I checked out all the stops along the way. Indeed, it would be dead easy to add two more memory modules to the current configuration (which has a single 32GB SODIMM). I popped up the cooler from the SSD area with a single catch release. I watched the Lenovo video to learn how to release the retaining pin from the second, open SSD slot. Then I inserted the WD Black SN850 I bought last week, returning the retaining pin into its closed position and buttoned the case back up.

The cooler that covers the side-by-side SSD slots comes loose with a single catch (fingertip barely showing at mid right). Pop the clip, drop in the drive, and repeat in reverse. Took me about 30 seconds, all told.

I’m happy to report that new drive came up instantly on the next reboot. The BIOS obligingly beeped to let me know something had changed, but the whole process was dead easy. Tomorrow, I’ll write about the amazing results from using the WD Black drive internally.

A Usability Triumph

As I said earlier, I’ve stuck my hands in a lot of PCs and laptops. That includes numerous SFF PCs, of which I’ve built several for use here at Chez  Tittel. My wife uses a Dell 7080 Micro as her daily beater, in fact. I’ve NEVER seen a PC as well engineered for access and upgrade as this one. It’s amazing. Watch the aforelinked videos; you’ll see exactly what I mean. Astounding!!

My hat’s off to the P360 engineering team. While they marvel at my bald, gleaming head, I’m still marveling at their great work.




Docking Discrete GPU Laptops Trick

Inquiring minds want to understand how to get the best graphics performance when using a multi-purpose, high-bandwidth connection. Yes, I’m talking about a Thunderbolt 4 dock (like the CalDigit TS4 or the Belkin Pro Thunderbolt 4). Turns out there’s BIOS tweak involved: it’s my “docking discrete GPU laptops trick.”

OK, What Is the Docking Discrete GPU Laptops Trick?

By default, most dual-GPU laptops run in dual or hybrid graphics mode. That is, they use the built-in GPU unless a specific application requires or prioritizes the discrete GPU. When running on battery, in fact, they only use the built-in GPU unless forced to use the discrete GPU instead, to extend runtime.

My trick comes in at the BIOS level. Thus, for example, the Lenovo P16 Mobile Workstation, has a BIOS setting under Config →  Graphics Device. It takes possible values of Hybrid Graphics (the default) or Discrete Graphics (the alternate). If you switch from the default to the alternate, the laptop always uses the discrete GPU to drive display outputs.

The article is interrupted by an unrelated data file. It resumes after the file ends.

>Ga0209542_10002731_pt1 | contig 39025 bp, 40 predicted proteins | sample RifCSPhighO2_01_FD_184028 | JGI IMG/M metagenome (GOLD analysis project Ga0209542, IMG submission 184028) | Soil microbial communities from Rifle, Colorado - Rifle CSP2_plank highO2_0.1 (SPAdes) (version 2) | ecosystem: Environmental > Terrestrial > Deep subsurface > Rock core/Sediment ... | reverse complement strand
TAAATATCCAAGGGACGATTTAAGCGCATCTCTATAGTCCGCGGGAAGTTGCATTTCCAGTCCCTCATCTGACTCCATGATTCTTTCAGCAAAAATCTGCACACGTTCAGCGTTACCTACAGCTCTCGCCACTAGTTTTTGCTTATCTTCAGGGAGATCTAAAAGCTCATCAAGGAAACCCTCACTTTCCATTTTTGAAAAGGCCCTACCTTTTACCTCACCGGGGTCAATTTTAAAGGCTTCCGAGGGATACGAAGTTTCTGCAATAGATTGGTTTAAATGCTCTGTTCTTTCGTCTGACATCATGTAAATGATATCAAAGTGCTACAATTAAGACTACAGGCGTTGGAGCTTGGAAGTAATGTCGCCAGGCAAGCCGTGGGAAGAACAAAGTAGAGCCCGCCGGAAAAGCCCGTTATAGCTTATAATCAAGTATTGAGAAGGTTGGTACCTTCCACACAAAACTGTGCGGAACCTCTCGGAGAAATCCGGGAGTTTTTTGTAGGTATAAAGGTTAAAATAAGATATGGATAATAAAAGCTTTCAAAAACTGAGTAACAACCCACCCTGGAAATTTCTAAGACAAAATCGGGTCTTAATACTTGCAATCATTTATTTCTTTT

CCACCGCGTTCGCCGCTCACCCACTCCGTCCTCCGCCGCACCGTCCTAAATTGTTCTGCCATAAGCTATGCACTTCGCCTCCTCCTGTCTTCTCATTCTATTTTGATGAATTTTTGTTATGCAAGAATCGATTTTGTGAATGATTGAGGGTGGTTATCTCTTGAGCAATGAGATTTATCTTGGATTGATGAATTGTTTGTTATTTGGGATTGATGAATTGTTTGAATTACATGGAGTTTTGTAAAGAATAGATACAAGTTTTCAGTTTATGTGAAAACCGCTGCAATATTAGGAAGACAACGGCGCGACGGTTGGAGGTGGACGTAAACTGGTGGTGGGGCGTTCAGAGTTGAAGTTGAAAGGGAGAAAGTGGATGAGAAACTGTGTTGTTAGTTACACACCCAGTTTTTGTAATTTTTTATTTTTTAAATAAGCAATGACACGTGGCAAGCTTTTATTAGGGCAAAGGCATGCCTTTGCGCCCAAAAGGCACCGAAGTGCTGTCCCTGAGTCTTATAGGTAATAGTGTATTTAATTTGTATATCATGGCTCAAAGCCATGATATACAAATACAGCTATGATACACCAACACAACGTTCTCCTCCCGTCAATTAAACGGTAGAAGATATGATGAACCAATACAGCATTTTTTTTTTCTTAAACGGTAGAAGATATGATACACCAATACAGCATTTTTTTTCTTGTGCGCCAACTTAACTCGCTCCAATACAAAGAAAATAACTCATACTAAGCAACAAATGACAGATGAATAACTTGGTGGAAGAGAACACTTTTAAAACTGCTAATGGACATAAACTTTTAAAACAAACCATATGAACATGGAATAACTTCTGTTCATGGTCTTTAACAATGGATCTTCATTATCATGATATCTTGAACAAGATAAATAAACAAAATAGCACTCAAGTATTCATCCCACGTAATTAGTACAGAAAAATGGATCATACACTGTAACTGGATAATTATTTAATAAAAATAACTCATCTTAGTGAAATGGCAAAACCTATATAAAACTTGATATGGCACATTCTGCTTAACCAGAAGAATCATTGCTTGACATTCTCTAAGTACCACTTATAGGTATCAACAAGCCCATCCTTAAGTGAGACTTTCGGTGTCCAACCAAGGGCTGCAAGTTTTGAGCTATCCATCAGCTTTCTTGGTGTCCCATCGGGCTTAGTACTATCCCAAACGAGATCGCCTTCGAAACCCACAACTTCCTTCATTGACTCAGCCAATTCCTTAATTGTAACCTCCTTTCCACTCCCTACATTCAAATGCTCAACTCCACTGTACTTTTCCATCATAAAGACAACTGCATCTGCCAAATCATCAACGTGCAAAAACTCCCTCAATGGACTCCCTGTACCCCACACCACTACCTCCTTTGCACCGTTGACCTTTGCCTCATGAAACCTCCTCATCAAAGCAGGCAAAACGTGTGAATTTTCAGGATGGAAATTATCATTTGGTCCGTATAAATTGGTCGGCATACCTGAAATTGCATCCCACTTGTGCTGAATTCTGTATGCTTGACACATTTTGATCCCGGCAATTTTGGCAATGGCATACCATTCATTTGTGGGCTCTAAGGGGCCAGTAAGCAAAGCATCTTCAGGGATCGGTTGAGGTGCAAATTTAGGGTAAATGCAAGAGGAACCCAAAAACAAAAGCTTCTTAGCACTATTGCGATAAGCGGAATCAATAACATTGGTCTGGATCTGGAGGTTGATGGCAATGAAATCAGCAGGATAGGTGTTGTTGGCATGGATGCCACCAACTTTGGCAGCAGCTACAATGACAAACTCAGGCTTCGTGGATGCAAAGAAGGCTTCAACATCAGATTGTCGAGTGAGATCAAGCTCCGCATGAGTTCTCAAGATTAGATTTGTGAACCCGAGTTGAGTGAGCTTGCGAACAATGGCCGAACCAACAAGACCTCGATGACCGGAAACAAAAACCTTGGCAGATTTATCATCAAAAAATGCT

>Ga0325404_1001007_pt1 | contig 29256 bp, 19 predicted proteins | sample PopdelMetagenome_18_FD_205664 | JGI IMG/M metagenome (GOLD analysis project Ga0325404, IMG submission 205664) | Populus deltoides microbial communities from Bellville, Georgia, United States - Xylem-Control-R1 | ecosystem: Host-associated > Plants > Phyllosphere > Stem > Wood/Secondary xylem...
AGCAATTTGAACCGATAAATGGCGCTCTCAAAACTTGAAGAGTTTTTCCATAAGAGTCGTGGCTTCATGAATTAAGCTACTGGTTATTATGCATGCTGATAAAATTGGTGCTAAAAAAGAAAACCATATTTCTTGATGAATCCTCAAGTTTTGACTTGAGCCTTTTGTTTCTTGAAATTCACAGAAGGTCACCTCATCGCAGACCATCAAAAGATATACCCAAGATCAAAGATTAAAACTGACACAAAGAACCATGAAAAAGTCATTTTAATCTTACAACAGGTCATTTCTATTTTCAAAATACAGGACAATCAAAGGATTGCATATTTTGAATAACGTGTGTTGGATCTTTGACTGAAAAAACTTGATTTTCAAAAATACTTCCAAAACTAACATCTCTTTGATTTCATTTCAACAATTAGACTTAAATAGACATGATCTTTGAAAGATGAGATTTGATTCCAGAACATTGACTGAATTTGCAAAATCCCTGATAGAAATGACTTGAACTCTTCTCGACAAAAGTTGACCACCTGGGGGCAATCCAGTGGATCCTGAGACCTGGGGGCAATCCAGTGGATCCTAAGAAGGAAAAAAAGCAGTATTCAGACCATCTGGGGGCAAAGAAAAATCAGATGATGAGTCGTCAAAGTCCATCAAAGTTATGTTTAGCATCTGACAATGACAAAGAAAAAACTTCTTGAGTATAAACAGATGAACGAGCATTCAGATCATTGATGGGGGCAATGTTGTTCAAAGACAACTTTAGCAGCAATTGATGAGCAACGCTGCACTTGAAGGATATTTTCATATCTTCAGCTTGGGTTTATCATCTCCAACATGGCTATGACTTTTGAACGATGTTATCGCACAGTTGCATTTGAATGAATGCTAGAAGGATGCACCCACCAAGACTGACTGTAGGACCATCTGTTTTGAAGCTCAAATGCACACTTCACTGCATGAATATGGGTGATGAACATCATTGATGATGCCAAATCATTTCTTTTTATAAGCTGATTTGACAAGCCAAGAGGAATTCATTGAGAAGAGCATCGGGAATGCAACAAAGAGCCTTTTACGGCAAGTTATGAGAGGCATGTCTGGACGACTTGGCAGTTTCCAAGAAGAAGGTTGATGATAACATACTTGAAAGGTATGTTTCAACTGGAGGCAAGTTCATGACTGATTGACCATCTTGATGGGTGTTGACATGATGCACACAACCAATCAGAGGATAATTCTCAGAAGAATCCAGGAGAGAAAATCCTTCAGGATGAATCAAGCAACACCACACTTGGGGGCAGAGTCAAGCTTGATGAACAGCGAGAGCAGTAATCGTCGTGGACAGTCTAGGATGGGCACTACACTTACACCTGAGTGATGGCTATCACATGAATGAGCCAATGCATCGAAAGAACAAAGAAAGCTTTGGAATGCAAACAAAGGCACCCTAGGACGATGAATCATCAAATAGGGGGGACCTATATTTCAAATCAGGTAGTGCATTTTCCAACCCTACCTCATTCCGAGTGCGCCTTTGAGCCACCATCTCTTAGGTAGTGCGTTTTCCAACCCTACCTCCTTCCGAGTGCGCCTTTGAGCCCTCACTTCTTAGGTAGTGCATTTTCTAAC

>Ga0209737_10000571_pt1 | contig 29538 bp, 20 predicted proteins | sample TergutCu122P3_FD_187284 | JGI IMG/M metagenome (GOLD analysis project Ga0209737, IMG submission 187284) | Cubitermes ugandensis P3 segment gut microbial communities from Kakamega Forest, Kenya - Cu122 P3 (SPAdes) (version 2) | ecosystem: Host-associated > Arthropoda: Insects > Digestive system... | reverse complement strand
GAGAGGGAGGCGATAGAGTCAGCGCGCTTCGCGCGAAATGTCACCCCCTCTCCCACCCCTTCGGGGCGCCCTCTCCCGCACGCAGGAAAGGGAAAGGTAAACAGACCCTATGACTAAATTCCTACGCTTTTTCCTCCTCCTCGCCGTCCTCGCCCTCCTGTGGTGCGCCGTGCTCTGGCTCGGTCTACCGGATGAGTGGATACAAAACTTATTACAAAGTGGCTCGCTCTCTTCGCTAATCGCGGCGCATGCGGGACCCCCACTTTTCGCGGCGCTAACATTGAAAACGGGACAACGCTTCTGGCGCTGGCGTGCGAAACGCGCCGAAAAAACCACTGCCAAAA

When using a dock, one is perforce plugged in for power (either separately, or through the dock itself, which has its own heavy-duty external power supply/brick). That means it’s safe to use the more power-hungry (but also, more capable) discrete GPU to drive two or more displays.

For Thunderbolt 4, docks are limited to a single 8K display or dual 4K displays (usually via DisplayPort, aka DP, and/or USB-C). So far, I have found this connection to work indistinguishably from my production desktop. It’s got an Nvidia RTX 3070 Ti with dual DP Dell UltraSharp 2717 2K monitors attached. The docks drive the same outputs equally well.

Uh-Oh: Must I Raise My Display Ante?

Right now, I can’t really drive the graphics end of things to the level where it would stress Thunderbolt 4. I’m wondering if that means I need to buy up, and replace my 2017 vintage monitors with something like the Dell UltraSharp U2723QE. At US$600 and up, two of those would sting the bank account a bit (its stunning display serves as the lead-in graphic for this story). But it may be time for a display refresh here at Chez Tittel, so to speak.

Let me check with “The Boss” (wife, Dina) and get back to you on that…


Lenovo P16 Gen1 Gets Unboxed

Just over a month ago, I reached out to my contacts at Lenovo. I’d been wanting to lay hands on some newer PCs so I could dig into Thunderbolt 4 and USB 4 to understand its workings. A couple of weeks ago, I received a P360 Ultra SFF PC equipped with 2 each TB4/USB4 ports. Last Friday, unannounced and unexpected, another so-endowed laptop arrived at my door. Here, I’ll report on my initial findings as this Lenovo P16 Gen1 gets unboxed and set up. It’s a doozy!

Details: Lenovo P16 Gen1 Gets Unboxed

I’ll provide a recitation of facts and figures for this powerful portable workstation PC. In fact, it’s the most expensive personal computer I’ve ever worked on. Indeed, its website price, as configured, is a staggering US$9,719! It’s a big heavy sucker, too: 30.23mm x 364mm x 266mm / 1.2″ x 14.3″ x 10.5″, and 6.6 lbs/3.0 kg.